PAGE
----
Viva la open banking revolution!
How to stay competitive in the digital era? Perry Krug, principal architect at Couchbase, explores.
In August 2016, the UK’s Competition and Markets Authority (CMA) claimed it was paving the way for an “open banking revolution”. If CMA’s plans go as intended, then 2018 will be a banner year for the industry, as banks take advantage of the ongoing digital revolution to become more open, more competitive and ultimately more modern. However, as with any revolution, open banking will have winners and losers.
Customers will find it easier both to switch providers, and to access the data that helps them decide if, when and where to move. In turn, banks will have to be careful that a sizeable proportion of their customer base don’t have their heads turned by a more attractive proposition. To avoid this, banks need to give customers the digital experience they demand: from access to all their accounts in a single app; to the information and alerts they need, when they need them; to giving a service that can’t be found anywhere else. There are three essential components to providing this experience.
Beyond basic mobility
In the new, digital economy, consumers expect access to services whatever, wherever and whenever. CMA has already made mobile apps a cornerstone of its open banking expectations, but banks will have to go beyond these to ensure they keep their customers satisfied.
For these applications to work, the user experience must be responsive, seamless and consistent, no matter what device a user is on, or where they are. At the same time, the bank must be able to not only offer the services its customers want, but to update them when appropriate; for instance, adding new loan calculator or currency converter tools to keep customers engaged and convince them that they’re receiving the best service they can. As a result, the first step for any bank looking to succeed in the digital revolution should be an easy-to-modify app that offers a flawless user experience.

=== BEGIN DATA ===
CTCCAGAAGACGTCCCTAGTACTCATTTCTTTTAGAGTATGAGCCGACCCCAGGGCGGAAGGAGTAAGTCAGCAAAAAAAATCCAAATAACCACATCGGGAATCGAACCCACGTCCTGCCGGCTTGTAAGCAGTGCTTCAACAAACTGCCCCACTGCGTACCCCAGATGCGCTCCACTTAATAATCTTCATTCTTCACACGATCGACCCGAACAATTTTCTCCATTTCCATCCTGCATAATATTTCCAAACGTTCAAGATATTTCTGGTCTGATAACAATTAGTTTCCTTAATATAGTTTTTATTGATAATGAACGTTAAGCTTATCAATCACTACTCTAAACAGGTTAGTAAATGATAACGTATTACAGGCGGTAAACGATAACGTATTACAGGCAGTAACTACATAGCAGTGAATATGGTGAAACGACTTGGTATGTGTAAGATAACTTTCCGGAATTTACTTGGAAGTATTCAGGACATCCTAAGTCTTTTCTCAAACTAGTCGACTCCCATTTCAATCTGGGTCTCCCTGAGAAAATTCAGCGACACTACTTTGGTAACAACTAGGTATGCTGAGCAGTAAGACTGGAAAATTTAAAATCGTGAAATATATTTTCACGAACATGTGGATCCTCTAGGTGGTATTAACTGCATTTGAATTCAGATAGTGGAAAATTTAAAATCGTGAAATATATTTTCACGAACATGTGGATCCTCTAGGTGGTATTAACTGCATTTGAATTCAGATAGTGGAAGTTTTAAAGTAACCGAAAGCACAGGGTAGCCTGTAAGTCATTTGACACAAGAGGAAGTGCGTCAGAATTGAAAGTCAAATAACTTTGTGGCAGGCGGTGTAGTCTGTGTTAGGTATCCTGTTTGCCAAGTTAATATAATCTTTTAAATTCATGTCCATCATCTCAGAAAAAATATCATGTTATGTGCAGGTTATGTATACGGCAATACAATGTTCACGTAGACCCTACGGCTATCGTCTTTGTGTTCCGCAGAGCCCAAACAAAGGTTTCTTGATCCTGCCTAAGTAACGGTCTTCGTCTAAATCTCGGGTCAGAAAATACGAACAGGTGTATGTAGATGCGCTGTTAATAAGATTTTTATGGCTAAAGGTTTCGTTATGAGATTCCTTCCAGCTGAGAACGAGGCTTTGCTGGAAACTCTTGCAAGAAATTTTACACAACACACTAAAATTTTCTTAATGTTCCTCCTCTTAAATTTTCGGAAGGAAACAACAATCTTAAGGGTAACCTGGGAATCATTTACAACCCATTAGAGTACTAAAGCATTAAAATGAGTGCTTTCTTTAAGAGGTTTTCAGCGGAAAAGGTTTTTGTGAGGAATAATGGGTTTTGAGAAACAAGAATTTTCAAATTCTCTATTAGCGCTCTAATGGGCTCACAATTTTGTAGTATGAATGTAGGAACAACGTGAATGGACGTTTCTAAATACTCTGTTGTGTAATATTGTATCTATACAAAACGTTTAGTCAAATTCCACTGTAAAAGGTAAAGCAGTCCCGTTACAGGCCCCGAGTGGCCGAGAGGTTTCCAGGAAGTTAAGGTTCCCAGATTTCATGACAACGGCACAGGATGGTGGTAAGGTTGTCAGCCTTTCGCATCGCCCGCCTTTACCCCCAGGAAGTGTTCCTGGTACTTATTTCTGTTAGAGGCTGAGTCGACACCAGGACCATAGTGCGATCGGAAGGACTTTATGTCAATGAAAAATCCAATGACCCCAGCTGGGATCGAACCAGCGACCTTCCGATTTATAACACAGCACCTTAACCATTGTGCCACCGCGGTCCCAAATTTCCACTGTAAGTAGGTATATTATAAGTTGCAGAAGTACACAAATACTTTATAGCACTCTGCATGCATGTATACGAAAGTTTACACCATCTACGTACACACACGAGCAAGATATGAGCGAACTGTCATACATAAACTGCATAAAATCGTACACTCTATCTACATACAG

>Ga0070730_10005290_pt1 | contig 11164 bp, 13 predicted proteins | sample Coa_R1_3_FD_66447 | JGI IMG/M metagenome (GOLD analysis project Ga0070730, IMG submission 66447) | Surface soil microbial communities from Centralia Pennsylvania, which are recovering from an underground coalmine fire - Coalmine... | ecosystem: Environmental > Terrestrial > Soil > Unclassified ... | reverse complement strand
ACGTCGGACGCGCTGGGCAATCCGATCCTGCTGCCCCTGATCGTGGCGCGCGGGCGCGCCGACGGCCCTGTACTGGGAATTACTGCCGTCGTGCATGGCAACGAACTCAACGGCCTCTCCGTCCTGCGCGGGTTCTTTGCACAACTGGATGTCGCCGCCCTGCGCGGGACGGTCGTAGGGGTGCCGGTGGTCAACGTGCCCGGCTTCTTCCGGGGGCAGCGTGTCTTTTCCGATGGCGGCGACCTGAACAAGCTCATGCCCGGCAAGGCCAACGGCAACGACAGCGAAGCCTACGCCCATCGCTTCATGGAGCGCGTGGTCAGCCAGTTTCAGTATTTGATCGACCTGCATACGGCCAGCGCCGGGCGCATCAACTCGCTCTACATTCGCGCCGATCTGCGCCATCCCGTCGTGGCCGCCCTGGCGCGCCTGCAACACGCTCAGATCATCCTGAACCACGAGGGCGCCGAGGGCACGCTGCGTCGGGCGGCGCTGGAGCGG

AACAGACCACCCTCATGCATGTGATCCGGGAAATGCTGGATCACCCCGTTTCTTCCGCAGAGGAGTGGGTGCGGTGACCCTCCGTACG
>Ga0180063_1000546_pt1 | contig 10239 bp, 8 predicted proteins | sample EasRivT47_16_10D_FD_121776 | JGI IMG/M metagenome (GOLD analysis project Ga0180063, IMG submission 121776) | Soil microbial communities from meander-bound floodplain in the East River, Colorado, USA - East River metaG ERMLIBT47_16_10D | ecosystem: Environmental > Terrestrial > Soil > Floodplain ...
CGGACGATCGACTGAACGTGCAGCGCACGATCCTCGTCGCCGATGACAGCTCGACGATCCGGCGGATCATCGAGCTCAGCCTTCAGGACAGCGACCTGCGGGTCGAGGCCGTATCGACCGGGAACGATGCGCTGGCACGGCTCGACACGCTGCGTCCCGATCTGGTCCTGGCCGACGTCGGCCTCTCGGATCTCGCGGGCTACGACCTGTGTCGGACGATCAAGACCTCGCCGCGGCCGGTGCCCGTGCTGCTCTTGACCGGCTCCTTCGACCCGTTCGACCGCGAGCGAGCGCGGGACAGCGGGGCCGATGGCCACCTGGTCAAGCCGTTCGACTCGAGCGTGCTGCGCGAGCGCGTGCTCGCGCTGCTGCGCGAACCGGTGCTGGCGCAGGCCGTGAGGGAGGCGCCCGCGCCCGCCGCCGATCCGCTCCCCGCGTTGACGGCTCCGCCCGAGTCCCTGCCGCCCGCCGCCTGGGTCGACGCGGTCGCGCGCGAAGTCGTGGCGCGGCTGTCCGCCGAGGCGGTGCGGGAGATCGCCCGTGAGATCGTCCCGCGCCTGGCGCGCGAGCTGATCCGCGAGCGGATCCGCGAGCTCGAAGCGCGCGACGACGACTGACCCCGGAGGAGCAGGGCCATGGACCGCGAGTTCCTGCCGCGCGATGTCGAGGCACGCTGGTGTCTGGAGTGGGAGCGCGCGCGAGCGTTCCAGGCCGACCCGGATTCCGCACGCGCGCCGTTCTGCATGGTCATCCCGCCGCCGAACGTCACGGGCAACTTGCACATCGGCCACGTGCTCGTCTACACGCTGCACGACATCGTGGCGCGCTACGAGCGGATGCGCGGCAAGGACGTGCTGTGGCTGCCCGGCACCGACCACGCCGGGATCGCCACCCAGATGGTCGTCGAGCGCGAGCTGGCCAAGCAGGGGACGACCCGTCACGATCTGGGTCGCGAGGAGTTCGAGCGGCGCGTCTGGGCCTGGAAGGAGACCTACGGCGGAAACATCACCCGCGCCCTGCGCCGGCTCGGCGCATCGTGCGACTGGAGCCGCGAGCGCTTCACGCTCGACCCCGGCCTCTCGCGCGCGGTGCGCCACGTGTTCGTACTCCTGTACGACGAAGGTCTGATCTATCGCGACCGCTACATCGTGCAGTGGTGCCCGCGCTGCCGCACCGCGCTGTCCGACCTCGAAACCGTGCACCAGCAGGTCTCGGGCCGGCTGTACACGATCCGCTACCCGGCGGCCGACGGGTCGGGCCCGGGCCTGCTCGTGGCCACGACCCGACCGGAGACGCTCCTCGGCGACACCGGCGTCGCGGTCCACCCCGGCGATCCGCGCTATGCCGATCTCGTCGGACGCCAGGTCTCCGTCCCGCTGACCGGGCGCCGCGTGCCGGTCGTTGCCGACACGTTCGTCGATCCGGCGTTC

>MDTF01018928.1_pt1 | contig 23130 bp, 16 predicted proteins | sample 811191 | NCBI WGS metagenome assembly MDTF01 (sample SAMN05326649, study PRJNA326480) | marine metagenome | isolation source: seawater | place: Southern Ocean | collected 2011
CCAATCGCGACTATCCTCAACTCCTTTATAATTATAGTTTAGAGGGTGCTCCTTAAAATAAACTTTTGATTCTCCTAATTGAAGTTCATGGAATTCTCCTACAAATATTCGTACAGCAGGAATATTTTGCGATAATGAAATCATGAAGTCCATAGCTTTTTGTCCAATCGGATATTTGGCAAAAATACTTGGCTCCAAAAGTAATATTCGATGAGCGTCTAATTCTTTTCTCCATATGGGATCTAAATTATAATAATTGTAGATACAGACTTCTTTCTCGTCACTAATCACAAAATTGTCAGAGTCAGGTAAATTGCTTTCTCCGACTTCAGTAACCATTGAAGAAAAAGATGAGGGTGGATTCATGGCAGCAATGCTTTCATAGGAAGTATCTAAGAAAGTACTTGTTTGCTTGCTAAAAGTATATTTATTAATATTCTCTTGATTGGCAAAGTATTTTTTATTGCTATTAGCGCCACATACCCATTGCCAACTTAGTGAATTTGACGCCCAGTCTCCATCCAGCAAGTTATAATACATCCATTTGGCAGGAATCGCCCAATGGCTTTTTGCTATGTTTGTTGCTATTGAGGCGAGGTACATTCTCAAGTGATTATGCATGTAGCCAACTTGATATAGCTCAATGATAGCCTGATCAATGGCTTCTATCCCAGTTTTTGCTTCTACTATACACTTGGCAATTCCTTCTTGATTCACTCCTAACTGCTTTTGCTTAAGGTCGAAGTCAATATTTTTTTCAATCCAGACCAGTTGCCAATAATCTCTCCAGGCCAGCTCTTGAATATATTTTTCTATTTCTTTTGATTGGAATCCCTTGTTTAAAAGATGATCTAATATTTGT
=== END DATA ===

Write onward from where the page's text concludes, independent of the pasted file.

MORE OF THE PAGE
Make it personal
However a customer engages with a bank, the key to a successful digital experience is more than just performing a transaction. Customers want an experience that reacts to their needs in real-time. For instance, if a customer has an unexpected expense that puts them at risk of being overdrawn, their application should warn them and suggest ways to avoid charges; such as upgrading their current account or transferring money from accessible savings. Likewise, a customer travelling abroad will appreciate updates on the local exchange rate, where they can withdraw cash, and even which businesses will accept payment cards; while a loan calculator should remember if a customer is married or single, their age, and whether they are a home owner.
To personalise their applications in this way, banks need to have complete control over their customer data; and be able to use and access it in real-time. After all, the average customer will be more attracted to the bank that can respond to their needs right now, rather than the one that can do so days or weeks down the line, or when they arrange an in-branch appointment
24×7, not 9-5
Most importantly, banks must ensure their services are available to customers round the clock. Even a short period with sluggish performance or a lost service could be enough to drive customers into the arms of a rival. This means designing application infrastructure with this in mind, and ensuring that the database that powers the app, the servers it runs on and the software on the device can offer flawless performance at all times.
As more consumers adopt mobile banking, this need for 24×7 performance becomes crucial. Inherent in any bank’s mobile app is the risk that, at any time, a customer might have zero connectivity. Banks that want to gain a competitive advantage should design apps with this in mind, offering functions that will still engage and support customers even with no service. For instance, a customer in a black spot might not be able to make transactions or switch banks immediately, but they could still access loan calculators and “queue up” transactions for when the connection is restored. This “offline-first” approach can provide a key differentiator for many.
Ultimately, the open banking revolution will be a good thing for the industry as a whole. However, for individual banks being able to offer services that fit into the new digital economy will be critical to ensure they don’t become collateral damage.
CMA’s paper, “Making banks work harder for you”, can be viewed here.